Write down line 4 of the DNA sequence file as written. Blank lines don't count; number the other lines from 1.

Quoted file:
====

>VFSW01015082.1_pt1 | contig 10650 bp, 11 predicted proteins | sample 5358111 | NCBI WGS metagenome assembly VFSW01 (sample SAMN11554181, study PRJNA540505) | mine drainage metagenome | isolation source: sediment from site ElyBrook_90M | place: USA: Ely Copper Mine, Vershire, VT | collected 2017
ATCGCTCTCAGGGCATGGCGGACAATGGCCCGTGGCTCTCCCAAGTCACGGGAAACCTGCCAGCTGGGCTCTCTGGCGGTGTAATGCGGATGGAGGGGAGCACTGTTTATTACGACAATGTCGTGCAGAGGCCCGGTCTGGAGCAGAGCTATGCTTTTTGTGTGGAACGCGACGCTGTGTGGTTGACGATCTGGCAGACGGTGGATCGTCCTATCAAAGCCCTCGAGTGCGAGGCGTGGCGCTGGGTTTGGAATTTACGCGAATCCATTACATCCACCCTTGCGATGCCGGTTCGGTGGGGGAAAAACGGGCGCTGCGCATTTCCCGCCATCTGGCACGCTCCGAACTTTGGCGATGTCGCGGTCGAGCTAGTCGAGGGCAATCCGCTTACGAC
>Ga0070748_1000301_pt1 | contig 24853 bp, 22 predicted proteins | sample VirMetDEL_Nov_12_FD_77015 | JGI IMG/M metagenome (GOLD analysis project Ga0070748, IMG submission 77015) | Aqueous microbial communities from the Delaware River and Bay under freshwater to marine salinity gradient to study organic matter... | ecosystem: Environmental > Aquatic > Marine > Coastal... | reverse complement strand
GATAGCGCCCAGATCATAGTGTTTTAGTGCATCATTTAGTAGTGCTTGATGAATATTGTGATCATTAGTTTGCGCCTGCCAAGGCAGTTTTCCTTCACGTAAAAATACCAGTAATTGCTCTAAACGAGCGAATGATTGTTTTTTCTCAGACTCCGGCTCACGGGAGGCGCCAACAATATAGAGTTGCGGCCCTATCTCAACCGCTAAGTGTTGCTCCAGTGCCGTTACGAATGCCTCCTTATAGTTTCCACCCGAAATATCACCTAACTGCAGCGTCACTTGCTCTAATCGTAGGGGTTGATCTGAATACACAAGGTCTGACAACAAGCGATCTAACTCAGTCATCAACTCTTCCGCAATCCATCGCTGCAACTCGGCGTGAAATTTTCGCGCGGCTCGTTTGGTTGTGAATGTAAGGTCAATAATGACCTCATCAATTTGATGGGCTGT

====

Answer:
GATAGCGCCCAGATCATAGTGTTTTAGTGCATCATTTAGTAGTGCTTGATGAATATTGTGATCATTAGTTTGCGCCTGCCAAGGCAGTTTTCCTTCACGTAAAAATACCAGTAATTGCTCTAAACGAGCGAATGATTGTTTTTTCTCAGACTCCGGCTCACGGGAGGCGCCAACAATATAGAGTTGCGGCCCTATCTCAACCGCTAAGTGTTGCTCCAGTGCCGTTACGAATGCCTCCTTATAGTTTCCACCCGAAATATCACCTAACTGCAGCGTCACTTGCTCTAATCGTAGGGGTTGATCTGAATACACAAGGTCTGACAACAAGCGATCTAACTCAGTCATCAACTCTTCCGCAATCCATCGCTGCAACTCGGCGTGAAATTTTCGCGCGGCTCGTTTGGTTGTGAATGTAAGGTCAATAATGACCTCATCAATTTGATGGGCTGT